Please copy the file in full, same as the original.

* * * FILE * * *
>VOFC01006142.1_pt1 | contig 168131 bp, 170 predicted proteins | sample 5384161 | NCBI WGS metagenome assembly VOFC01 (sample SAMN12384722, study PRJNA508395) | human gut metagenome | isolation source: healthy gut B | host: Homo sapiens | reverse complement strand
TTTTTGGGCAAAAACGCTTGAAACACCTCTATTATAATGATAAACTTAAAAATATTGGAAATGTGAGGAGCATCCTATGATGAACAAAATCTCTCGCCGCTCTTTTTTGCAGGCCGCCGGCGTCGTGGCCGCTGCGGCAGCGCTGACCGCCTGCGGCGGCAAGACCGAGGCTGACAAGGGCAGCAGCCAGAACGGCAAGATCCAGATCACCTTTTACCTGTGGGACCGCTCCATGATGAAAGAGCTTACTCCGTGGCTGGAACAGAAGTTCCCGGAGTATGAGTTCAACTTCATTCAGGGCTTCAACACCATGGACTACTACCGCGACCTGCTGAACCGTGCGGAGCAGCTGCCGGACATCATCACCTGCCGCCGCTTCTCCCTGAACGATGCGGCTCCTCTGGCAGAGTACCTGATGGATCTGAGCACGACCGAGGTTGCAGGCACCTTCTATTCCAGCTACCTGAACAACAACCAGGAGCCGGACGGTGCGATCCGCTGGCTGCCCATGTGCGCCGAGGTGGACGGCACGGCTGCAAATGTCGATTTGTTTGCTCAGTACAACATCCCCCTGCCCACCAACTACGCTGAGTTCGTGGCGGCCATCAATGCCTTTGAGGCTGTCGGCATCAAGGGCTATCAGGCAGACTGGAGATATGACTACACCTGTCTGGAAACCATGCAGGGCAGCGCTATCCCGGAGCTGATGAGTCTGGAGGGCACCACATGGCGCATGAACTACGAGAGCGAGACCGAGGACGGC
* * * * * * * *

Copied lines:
>VOFC01006142.1_pt1 | contig 168131 bp, 170 predicted proteins | sample 5384161 | NCBI WGS metagenome assembly VOFC01 (sample SAMN12384722, study PRJNA508395) | human gut metagenome | isolation source: healthy gut B | host: Homo sapiens | reverse complement strand
TTTTTGGGCAAAAACGCTTGAAACACCTCTATTATAATGATAAACTTAAAAATATTGGAAATGTGAGGAGCATCCTATGATGAACAAAATCTCTCGCCGCTCTTTTTTGCAGGCCGCCGGCGTCGTGGCCGCTGCGGCAGCGCTGACCGCCTGCGGCGGCAAGACCGAGGCTGACAAGGGCAGCAGCCAGAACGGCAAGATCCAGATCACCTTTTACCTGTGGGACCGCTCCATGATGAAAGAGCTTACTCCGTGGCTGGAACAGAAGTTCCCGGAGTATGAGTTCAACTTCATTCAGGGCTTCAACACCATGGACTACTACCGCGACCTGCTGAACCGTGCGGAGCAGCTGCCGGACATCATCACCTGCCGCCGCTTCTCCCTGAACGATGCGGCTCCTCTGGCAGAGTACCTGATGGATCTGAGCACGACCGAGGTTGCAGGCACCTTCTATTCCAGCTACCTGAACAACAACCAGGAGCCGGACGGTGCGATCCGCTGGCTGCCCATGTGCGCCGAGGTGGACGGCACGGCTGCAAATGTCGATTTGTTTGCTCAGTACAACATCCCCCTGCCCACCAACTACGCTGAGTTCGTGGCGGCCATCAATGCCTTTGAGGCTGTCGGCATCAAGGGCTATCAGGCAGACTGGAGATATGACTACACCTGTCTGGAAACCATGCAGGGCAGCGCTATCCCGGAGCTGATGAGTCTGGAGGGCACCACATGGCGCATGAACTACGAGAGCGAGACCGAGGACGGC